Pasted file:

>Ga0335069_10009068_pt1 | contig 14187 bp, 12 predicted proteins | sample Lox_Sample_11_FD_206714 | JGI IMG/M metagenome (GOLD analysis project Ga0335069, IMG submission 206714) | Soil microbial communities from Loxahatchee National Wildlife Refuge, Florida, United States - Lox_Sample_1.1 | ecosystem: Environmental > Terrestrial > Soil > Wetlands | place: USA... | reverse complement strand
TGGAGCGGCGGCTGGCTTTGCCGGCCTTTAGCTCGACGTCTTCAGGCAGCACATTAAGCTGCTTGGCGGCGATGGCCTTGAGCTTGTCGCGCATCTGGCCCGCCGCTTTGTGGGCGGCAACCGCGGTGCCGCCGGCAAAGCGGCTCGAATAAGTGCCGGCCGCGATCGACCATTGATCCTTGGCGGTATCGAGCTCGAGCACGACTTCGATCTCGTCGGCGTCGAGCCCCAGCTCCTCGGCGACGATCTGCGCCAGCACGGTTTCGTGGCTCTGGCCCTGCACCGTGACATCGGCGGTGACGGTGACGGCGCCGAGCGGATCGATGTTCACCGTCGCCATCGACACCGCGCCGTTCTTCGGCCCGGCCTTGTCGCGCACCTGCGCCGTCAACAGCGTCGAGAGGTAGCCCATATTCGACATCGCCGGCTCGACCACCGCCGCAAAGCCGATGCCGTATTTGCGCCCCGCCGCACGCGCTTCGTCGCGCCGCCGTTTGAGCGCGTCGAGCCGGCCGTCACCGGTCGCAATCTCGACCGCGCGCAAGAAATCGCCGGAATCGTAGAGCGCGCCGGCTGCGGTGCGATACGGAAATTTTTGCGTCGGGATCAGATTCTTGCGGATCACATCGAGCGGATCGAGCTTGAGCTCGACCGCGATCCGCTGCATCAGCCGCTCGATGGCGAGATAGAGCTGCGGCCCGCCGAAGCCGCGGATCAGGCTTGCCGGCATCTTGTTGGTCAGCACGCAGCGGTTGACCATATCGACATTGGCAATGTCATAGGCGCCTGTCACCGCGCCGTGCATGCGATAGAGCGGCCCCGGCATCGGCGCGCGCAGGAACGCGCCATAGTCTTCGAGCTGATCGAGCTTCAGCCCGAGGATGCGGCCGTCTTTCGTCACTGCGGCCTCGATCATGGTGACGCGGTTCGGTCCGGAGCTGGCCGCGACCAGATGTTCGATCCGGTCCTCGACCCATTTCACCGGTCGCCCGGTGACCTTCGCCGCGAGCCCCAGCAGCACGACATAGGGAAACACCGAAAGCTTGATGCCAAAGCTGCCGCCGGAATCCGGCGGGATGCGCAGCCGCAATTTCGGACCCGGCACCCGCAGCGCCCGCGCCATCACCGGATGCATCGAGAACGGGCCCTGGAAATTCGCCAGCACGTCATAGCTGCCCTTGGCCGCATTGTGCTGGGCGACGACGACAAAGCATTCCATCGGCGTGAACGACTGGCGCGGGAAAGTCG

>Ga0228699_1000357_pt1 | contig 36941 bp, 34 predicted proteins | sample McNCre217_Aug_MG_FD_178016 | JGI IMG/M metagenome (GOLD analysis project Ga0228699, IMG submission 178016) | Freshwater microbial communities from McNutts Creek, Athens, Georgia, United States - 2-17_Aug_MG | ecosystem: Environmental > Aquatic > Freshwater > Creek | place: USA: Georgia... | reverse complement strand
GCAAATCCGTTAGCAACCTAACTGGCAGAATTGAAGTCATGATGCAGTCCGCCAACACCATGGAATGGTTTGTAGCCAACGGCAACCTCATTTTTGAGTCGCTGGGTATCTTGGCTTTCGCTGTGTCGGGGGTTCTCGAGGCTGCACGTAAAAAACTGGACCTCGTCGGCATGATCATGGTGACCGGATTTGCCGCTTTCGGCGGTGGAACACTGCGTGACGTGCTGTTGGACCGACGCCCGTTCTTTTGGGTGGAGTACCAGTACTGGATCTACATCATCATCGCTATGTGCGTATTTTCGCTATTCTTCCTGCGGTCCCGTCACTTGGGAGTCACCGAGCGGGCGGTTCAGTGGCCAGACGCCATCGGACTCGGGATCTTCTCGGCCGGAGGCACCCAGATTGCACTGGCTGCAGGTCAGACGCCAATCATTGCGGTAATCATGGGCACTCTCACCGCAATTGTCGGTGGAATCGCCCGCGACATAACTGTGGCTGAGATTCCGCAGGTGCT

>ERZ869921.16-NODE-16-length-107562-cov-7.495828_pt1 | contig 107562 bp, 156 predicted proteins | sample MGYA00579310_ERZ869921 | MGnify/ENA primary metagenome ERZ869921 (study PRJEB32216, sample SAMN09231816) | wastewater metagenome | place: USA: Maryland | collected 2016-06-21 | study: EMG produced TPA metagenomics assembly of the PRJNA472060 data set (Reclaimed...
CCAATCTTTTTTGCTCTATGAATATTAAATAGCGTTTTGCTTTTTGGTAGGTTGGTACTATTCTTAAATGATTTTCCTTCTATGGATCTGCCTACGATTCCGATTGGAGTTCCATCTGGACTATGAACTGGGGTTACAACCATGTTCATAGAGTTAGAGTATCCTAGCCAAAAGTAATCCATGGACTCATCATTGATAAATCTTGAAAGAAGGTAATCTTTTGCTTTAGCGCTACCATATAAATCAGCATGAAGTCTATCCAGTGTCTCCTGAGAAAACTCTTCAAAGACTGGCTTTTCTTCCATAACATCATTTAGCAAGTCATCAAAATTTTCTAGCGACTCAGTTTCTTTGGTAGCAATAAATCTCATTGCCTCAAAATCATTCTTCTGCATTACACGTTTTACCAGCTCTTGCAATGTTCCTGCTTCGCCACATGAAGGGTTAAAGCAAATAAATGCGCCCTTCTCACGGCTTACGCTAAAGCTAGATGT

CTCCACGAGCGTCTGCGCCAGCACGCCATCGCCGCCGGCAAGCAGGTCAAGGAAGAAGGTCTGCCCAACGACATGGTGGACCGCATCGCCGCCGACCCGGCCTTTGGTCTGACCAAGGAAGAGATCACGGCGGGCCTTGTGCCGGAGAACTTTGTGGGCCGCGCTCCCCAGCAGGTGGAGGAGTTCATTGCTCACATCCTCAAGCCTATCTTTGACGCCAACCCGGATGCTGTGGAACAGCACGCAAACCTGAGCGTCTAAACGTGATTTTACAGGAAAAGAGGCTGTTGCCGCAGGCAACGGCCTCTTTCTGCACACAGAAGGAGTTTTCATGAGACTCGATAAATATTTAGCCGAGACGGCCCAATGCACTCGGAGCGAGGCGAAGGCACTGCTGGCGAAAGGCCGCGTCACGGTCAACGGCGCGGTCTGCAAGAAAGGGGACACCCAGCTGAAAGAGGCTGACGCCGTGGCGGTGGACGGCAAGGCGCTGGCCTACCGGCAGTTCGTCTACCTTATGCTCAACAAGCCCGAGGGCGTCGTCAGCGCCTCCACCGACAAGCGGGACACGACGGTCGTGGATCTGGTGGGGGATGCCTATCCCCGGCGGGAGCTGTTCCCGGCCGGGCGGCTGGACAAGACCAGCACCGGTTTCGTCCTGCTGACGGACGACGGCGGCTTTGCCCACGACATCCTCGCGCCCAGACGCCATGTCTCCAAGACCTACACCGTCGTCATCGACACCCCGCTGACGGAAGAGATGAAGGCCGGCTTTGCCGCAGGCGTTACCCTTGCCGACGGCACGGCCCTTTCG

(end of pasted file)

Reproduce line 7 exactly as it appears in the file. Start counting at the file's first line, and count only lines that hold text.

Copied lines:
CTCCACGAGCGTCTGCGCCAGCACGCCATCGCCGCCGGCAAGCAGGTCAAGGAAGAAGGTCTGCCCAACGACATGGTGGACCGCATCGCCGCCGACCCGGCCTTTGGTCTGACCAAGGAAGAGATCACGGCGGGCCTTGTGCCGGAGAACTTTGTGGGCCGCGCTCCCCAGCAGGTGGAGGAGTTCATTGCTCACATCCTCAAGCCTATCTTTGACGCCAACCCGGATGCTGTGGAACAGCACGCAAACCTGAGCGTCTAAACGTGATTTTACAGGAAAAGAGGCTGTTGCCGCAGGCAACGGCCTCTTTCTGCACACAGAAGGAGTTTTCATGAGACTCGATAAATATTTAGCCGAGACGGCCCAATGCACTCGGAGCGAGGCGAAGGCACTGCTGGCGAAAGGCCGCGTCACGGTCAACGGCGCGGTCTGCAAGAAAGGGGACACCCAGCTGAAAGAGGCTGACGCCGTGGCGGTGGACGGCAAGGCGCTGGCCTACCGGCAGTTCGTCTACCTTATGCTCAACAAGCCCGAGGGCGTCGTCAGCGCCTCCACCGACAAGCGGGACACGACGGTCGTGGATCTGGTGGGGGATGCCTATCCCCGGCGGGAGCTGTTCCCGGCCGGGCGGCTGGACAAGACCAGCACCGGTTTCGTCCTGCTGACGGACGACGGCGGCTTTGCCCACGACATCCTCGCGCCCAGACGCCATGTCTCCAAGACCTACACCGTCGTCATCGACACCCCGCTGACGGAAGAGATGAAGGCCGGCTTTGCCGCAGGCGTTACCCTTGCCGACGGCACGGCCCTTTCG